Local

Former Apple engineer Kate Rotondo shares struggles with gender wage gap, why she ultimately left the tech industry

SAN FRANCISCO – More women in technology are talking about their wages in an effort to bridge the pay gap.

When former Apple software engineer Kate Rotondo negotiated working from home one to two days a week before the pandemic and an offer for more money than she had made in the past, she thought she was in a very good place.

“I felt like a huge victory,” Rotondo said.

Until Rotondo said it found out that three men on its team were working part-time. She later learned that a man who joined the team after she would make more.

“When we compared his salary and my offer numbers, he was offered a lot more money than I did and he was offered a higher level than I was leveled, and we did a comparable job,” Rotondo said.

Rotondo said she eventually spoke to eight men, all of whom confirmed that they were making more money than her. She took her concerns to the management chain.

“After several months, they came back to me saying they would make a zero dollar adjustment and that was when I gave my notice,” Rotondo said.

Apple tells ABC7 News, “Since 2017, Apple has achieved and maintained equal pay for our employees worldwide. In the US, we have also achieved equal pay in terms of race and ethnicity – as well as We do not ask for pay history during the recruitment process. Our recruiters base their offers on Apple employees with similar roles. adjustments to ensure that we maintain a level playing field. “

According to an ABC7 News data analysis of the American Bureau of Labor Statistics, on average between 2018 and 2020, in California, women earn $ 0.88 for every dollar a man earns.

The wage gap varies by sector from 2019 to 2021, with some of the biggest inequalities observed in the legal professions. Technology-related industries are at the top 10 of the pay gap.

Is the graph not displayed correctly? Click here to open a new window.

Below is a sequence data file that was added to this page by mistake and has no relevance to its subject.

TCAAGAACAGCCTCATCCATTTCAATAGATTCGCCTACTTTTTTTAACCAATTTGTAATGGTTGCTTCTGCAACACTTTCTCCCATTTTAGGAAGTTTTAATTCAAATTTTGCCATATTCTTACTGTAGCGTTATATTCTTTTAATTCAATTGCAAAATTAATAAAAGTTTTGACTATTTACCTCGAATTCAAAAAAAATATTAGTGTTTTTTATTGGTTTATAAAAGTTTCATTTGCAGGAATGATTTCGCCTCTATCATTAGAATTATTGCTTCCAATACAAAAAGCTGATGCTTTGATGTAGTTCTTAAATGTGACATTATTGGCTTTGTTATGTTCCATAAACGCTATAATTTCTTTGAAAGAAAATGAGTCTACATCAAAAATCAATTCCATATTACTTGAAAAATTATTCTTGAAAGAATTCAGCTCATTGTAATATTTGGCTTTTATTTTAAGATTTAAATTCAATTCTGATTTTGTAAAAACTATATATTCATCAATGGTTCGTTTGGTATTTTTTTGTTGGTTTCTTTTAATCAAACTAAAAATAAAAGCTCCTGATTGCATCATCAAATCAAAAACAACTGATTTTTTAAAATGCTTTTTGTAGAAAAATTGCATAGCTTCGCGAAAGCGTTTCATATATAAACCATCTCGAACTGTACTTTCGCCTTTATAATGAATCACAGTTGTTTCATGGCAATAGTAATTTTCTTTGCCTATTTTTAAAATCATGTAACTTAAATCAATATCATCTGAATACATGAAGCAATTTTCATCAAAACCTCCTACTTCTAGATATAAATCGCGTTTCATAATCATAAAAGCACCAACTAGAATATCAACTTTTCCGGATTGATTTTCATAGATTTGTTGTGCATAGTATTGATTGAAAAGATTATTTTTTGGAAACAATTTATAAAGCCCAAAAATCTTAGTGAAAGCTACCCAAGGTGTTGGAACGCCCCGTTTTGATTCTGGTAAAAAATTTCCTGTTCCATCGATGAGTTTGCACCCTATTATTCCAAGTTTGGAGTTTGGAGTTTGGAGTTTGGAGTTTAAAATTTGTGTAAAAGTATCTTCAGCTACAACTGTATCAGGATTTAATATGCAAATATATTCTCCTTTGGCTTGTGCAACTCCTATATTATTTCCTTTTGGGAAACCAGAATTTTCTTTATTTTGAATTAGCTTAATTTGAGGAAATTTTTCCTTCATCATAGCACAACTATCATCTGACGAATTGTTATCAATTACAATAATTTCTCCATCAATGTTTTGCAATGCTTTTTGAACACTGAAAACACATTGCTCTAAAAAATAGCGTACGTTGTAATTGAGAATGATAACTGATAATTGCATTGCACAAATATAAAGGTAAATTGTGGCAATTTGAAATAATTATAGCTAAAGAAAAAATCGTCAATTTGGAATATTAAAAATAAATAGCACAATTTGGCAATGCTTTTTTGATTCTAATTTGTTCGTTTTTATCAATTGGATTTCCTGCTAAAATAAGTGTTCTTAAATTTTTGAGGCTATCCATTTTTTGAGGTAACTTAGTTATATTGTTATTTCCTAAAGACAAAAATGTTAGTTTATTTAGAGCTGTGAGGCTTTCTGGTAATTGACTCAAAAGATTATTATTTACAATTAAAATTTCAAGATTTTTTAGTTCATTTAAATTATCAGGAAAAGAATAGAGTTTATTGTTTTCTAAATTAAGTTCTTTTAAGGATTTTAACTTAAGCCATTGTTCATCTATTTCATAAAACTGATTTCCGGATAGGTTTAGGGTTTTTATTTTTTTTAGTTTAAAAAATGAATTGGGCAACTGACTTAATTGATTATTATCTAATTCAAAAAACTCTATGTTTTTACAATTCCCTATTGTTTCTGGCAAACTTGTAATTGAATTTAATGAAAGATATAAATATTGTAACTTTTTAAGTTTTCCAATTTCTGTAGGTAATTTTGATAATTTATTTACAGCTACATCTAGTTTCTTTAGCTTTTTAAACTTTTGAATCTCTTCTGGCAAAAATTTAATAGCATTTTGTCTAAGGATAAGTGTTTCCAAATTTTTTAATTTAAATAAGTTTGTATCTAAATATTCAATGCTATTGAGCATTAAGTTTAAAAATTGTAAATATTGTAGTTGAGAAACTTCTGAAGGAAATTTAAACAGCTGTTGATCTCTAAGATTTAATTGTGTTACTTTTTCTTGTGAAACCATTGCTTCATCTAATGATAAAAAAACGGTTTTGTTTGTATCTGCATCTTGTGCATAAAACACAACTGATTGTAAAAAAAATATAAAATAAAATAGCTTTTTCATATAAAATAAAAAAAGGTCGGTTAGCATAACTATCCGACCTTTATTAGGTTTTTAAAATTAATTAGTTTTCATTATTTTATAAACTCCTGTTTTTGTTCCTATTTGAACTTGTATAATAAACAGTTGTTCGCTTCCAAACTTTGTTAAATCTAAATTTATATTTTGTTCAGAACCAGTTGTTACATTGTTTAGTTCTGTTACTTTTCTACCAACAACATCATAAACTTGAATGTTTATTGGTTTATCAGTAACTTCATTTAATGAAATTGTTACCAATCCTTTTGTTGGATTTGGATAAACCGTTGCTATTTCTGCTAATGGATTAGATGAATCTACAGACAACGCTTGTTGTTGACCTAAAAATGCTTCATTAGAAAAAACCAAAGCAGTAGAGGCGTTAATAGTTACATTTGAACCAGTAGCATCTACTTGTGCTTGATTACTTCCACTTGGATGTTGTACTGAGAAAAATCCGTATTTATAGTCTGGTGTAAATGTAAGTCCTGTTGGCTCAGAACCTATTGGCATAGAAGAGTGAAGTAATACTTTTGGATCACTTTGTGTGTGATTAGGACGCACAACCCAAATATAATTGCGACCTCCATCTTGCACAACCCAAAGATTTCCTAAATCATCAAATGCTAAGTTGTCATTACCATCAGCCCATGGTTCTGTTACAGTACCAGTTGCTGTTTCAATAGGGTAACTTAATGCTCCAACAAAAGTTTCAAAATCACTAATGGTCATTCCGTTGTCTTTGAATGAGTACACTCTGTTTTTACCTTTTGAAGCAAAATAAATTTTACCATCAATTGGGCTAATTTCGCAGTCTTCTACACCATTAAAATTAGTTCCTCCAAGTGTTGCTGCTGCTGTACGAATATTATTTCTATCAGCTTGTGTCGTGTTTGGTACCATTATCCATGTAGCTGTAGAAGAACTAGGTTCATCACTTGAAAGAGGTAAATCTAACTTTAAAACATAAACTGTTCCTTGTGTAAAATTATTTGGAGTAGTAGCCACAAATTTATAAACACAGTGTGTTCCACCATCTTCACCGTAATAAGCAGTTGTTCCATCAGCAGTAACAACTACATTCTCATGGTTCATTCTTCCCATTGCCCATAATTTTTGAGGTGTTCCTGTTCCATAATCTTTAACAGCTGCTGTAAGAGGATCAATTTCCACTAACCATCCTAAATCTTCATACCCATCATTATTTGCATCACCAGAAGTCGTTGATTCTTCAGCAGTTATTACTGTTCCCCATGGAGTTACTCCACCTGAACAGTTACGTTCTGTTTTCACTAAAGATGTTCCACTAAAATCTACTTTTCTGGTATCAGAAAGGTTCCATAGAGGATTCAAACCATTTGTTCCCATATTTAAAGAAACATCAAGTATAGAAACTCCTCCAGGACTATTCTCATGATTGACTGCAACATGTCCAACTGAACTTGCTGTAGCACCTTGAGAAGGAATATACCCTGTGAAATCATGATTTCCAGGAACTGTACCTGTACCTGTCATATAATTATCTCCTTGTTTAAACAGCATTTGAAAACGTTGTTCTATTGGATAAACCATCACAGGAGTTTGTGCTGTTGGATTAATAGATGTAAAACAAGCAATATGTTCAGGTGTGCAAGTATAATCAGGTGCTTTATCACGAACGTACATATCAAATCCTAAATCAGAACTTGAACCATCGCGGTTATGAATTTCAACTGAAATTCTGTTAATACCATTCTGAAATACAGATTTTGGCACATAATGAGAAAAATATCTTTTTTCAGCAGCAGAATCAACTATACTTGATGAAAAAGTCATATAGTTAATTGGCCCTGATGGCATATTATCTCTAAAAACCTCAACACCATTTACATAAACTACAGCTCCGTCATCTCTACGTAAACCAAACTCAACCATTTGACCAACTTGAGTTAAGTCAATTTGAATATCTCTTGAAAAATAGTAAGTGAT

Cadran Cowansage’s own experience with underpaid software led her to create Elpha in 2019, a professional network for women.

Elpha recently asked people to submit voluntary payroll data.

“I think it’s traditionally quite a taboo subject, but it really changes and changes quickly,” Cowansage said.

Is the graph not displayed correctly? Click here to open a new window.

Cowansage said it has analyzed thousands of responses and found that not only are women paid less than men, but how much less depends on their race and ethnicity.

“When they did negotiate, black and Latina women ended up earning wages that were at the level of whites and Asians who did not negotiate at all,” Cowansage said.

“Negotiation is important, but there is a lot of work that companies also need to do to ensure that equal pay happens to their teams, and much of that work is about transparency of pay,” he continued.

Cowansage and Rotondo advocate for transparency around payroll zones and company-specific pay thresholds.

The Women’s Policy Research Institute predicts that the wage gap in California could close by 2043.

“Fighting with your employer for fair pay is brutal, so part of why I left technology was to heal,” Rotondo said.

Rotondo is now a potter. Her business “Equal clay” sells mugs that say “pay more” and “fix systems not women”.

Her message is so popular that there is currently a waiting list.

Copyright © 2022 KGO-TV. All rights reserved.



Former Apple engineer Kate Rotondo shares struggles with gender wage gap, why she ultimately left the tech industry Source link Former Apple engineer Kate Rotondo shares struggles with gender wage gap, why she ultimately left the tech industry

Related Articles

Back to top button